This rationale is described in more detail in a foreword I wrote on 'Why Active and Creative Reviewing' (pdf) and draws on the metaphor of 'broadband' representing enriched multichannel thinking and communication.

Trap 9. Assuming that everyone had much the same experience
(and will all come out of the review with much the same learning)

Unintentional message
"Difference is inconvenient. It would be so much more convenient if individual views or minority views make way for the emerging mainstream version of events."

Some useful learning can happen at a general level. For example, a group might say: "We all experienced the disappointment of running out of time to complete the task, and we all learned that we must manage our time better in future." But underneath this headline could be a whole range of different experiences that point to other factors that are far more significant and critical for group learning, for individual learning, and for better task performance.

Avoid Trap 9: Use methods that bring out the range of experiences and that acknowledge diversity and difference.
  • Discourage generalisations rather than asking for them! Look for exceptions.
  • Use reviewing methods that give everyone a voice.
  • Discourage statements beginning "We think ...". Until everyone has spoken, speaking for others is guesswork.
  • Check that statements made on behalf of others are based on facts, not assumptions.
  • Check that statements about learning are based on evidence.
  • When the evidence for learning is experience-based, check the connections (Are the findings over-generalised? Are people jumping to conclusions?).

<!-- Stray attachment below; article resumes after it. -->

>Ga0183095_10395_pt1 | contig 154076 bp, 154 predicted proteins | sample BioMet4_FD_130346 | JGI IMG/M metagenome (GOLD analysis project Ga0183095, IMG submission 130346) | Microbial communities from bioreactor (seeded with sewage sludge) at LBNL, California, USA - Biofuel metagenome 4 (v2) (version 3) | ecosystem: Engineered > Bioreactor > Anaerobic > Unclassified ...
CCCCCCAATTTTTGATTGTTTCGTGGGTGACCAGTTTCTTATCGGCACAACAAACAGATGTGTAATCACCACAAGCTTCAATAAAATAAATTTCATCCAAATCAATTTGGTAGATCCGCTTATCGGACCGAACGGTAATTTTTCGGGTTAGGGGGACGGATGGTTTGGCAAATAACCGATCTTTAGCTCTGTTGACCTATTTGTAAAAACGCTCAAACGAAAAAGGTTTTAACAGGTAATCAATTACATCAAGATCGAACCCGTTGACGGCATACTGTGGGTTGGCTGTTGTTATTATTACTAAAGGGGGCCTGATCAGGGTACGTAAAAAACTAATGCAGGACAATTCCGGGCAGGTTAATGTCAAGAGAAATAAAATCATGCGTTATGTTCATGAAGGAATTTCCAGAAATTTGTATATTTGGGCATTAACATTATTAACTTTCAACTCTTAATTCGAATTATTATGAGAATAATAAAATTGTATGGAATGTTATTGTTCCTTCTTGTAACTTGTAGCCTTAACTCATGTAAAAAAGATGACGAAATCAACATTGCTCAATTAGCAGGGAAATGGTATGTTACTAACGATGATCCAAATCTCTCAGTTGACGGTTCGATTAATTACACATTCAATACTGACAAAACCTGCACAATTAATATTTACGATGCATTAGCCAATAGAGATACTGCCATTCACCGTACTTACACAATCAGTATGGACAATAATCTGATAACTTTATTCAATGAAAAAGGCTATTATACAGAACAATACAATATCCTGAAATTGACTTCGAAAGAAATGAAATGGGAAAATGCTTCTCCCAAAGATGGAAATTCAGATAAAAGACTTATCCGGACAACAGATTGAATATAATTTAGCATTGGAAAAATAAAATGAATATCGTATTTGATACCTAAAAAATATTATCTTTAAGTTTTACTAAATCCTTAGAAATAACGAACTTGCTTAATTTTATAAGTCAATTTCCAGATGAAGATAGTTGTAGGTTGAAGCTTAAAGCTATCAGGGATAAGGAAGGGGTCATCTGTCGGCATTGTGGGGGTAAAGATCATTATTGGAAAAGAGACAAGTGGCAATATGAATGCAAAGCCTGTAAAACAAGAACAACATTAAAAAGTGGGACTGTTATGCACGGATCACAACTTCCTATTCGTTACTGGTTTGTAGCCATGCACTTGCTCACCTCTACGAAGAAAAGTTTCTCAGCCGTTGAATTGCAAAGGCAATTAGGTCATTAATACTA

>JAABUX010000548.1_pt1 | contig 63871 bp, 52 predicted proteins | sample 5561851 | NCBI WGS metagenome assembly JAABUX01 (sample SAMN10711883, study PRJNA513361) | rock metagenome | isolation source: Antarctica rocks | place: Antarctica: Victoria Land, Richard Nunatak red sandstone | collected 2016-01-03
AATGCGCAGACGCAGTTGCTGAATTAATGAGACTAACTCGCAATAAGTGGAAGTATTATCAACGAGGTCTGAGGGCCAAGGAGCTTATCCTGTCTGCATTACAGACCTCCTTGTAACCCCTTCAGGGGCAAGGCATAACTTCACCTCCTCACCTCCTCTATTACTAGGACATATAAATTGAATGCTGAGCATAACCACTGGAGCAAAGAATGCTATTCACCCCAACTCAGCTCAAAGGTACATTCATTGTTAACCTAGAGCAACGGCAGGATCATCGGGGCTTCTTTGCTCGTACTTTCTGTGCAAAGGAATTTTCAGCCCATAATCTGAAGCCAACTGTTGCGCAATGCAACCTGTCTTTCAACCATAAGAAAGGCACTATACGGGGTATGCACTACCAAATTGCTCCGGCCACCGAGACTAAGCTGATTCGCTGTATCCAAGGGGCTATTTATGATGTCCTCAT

• When 'checking' it is better to prompt others to check ("How confident are you in your conclusion that ...?") rather than making your own direct assessment as the 'checker'.
Trap 10  Welcoming certainty

Unintentional message
"Learning is about creating certainty and agreement. It is not about casting doubt, or looking for holes in arguments, or introducing evidence that does not fit, or creating alternative explanations."

Your job is to generate learning. So whenever learning makes an appearance your instinct is to welcome it. But learning also comes in the form of 'unlearning' (finding flaws in previous learning). And 'unlearning' can be more difficult and more profound and more valuable than 'new learning'. 'Unlearning' is often accompanied by uncertainty. So we should perhaps have an even bigger welcome for uncertainty!

Avoid Trap 10: Unless you are doing fire drill training (or any other kind of training drill), appreciate the value of uncertainty and ambiguity and appreciate the value of mixed endings to a review: there may be greater certainty in some areas and greater uncertainty in others. To ensure the quality of learning:
  • Interrupt assumptions
  • Bring out alternative interpretations
  • Challenge confidence in conclusions
  • Explore ambiguities and other possibilities
  • Ask 'What else?'
  • Consider re-examining the conclusions of a previous review if they now seem unsound and/or too tidy.
While writing this article I learned of the death of Sir Patrick Moore the British astronomer who once gave a lecture entitled "What we don't know". This suggests an interesting strategy for avoiding the certainty trap. I think that 'What don't we know?' could become one of my favourite review questions.

Trap 11  Talking too much as a facilitator

Unintentional message
"I don't value what you have to say."